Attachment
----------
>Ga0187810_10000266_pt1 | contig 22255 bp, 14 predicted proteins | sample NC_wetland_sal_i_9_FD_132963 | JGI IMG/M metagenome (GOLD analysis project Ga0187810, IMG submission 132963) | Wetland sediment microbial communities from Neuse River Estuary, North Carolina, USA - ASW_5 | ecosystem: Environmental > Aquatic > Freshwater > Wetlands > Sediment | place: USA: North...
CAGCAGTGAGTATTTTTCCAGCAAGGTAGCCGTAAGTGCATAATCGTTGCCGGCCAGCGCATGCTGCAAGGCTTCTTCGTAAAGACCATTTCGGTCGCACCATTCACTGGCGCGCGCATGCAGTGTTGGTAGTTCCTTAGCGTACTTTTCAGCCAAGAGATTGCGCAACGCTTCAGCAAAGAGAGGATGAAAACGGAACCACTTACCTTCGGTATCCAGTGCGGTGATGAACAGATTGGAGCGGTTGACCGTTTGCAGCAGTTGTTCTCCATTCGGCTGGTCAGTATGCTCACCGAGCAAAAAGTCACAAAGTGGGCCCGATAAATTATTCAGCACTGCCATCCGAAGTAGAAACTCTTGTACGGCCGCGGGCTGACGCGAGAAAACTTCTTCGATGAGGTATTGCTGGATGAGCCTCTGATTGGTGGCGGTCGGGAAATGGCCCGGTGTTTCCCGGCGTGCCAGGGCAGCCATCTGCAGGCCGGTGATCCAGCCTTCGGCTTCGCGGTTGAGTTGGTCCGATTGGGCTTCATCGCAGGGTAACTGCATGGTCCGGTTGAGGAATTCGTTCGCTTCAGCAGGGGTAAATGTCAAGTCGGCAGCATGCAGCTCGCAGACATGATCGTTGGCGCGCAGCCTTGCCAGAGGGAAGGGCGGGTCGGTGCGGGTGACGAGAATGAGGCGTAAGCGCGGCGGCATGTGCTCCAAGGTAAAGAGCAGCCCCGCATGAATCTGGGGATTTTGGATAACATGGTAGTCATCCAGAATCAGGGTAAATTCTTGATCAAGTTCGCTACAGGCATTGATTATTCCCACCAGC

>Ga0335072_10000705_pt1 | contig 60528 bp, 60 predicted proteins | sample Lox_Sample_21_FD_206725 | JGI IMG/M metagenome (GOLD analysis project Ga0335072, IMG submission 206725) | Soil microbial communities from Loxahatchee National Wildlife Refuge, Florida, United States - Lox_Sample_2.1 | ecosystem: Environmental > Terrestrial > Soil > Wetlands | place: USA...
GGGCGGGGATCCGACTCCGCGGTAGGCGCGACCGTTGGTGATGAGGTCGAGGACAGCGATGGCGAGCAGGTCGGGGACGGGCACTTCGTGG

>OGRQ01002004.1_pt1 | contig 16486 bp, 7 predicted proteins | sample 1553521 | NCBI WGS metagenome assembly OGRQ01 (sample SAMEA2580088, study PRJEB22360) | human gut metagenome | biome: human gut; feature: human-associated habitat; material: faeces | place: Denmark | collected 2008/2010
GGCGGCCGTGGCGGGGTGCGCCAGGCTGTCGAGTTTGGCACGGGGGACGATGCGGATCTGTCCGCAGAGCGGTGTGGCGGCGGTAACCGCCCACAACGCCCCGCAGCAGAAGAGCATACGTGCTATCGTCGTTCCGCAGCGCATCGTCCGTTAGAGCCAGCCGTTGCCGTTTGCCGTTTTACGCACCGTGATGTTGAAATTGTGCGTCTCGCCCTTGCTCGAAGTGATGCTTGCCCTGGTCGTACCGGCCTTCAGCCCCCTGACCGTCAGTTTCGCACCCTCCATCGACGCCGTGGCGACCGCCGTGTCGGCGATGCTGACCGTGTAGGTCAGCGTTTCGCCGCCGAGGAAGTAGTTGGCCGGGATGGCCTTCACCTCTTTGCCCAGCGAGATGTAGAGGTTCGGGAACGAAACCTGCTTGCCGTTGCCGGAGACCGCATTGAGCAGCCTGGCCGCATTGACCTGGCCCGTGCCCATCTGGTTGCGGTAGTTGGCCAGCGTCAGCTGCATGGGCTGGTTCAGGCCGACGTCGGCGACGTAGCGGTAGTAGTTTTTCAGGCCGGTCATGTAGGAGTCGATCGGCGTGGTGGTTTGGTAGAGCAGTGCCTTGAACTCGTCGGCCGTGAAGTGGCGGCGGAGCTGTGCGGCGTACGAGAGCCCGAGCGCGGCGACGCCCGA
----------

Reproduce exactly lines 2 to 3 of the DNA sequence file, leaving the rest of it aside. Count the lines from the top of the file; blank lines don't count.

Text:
CAGCAGTGAGTATTTTTCCAGCAAGGTAGCCGTAAGTGCATAATCGTTGCCGGCCAGCGCATGCTGCAAGGCTTCTTCGTAAAGACCATTTCGGTCGCACCATTCACTGGCGCGCGCATGCAGTGTTGGTAGTTCCTTAGCGTACTTTTCAGCCAAGAGATTGCGCAACGCTTCAGCAAAGAGAGGATGAAAACGGAACCACTTACCTTCGGTATCCAGTGCGGTGATGAACAGATTGGAGCGGTTGACCGTTTGCAGCAGTTGTTCTCCATTCGGCTGGTCAGTATGCTCACCGAGCAAAAAGTCACAAAGTGGGCCCGATAAATTATTCAGCACTGCCATCCGAAGTAGAAACTCTTGTACGGCCGCGGGCTGACGCGAGAAAACTTCTTCGATGAGGTATTGCTGGATGAGCCTCTGATTGGTGGCGGTCGGGAAATGGCCCGGTGTTTCCCGGCGTGCCAGGGCAGCCATCTGCAGGCCGGTGATCCAGCCTTCGGCTTCGCGGTTGAGTTGGTCCGATTGGGCTTCATCGCAGGGTAACTGCATGGTCCGGTTGAGGAATTCGTTCGCTTCAGCAGGGGTAAATGTCAAGTCGGCAGCATGCAGCTCGCAGACATGATCGTTGGCGCGCAGCCTTGCCAGAGGGAAGGGCGGGTCGGTGCGGGTGACGAGAATGAGGCGTAAGCGCGGCGGCATGTGCTCCAAGGTAAAGAGCAGCCCCGCATGAATCTGGGGATTTTGGATAACATGGTAGTCATCCAGAATCAGGGTAAATTCTTGATCAAGTTCGCTACAGGCATTGATTATTCCCACCAGC

>Ga0335072_10000705_pt1 | contig 60528 bp, 60 predicted proteins | sample Lox_Sample_21_FD_206725 | JGI IMG/M metagenome (GOLD analysis project Ga0335072, IMG submission 206725) | Soil microbial communities from Loxahatchee National Wildlife Refuge, Florida, United States - Lox_Sample_2.1 | ecosystem: Environmental > Terrestrial > Soil > Wetlands | place: USA...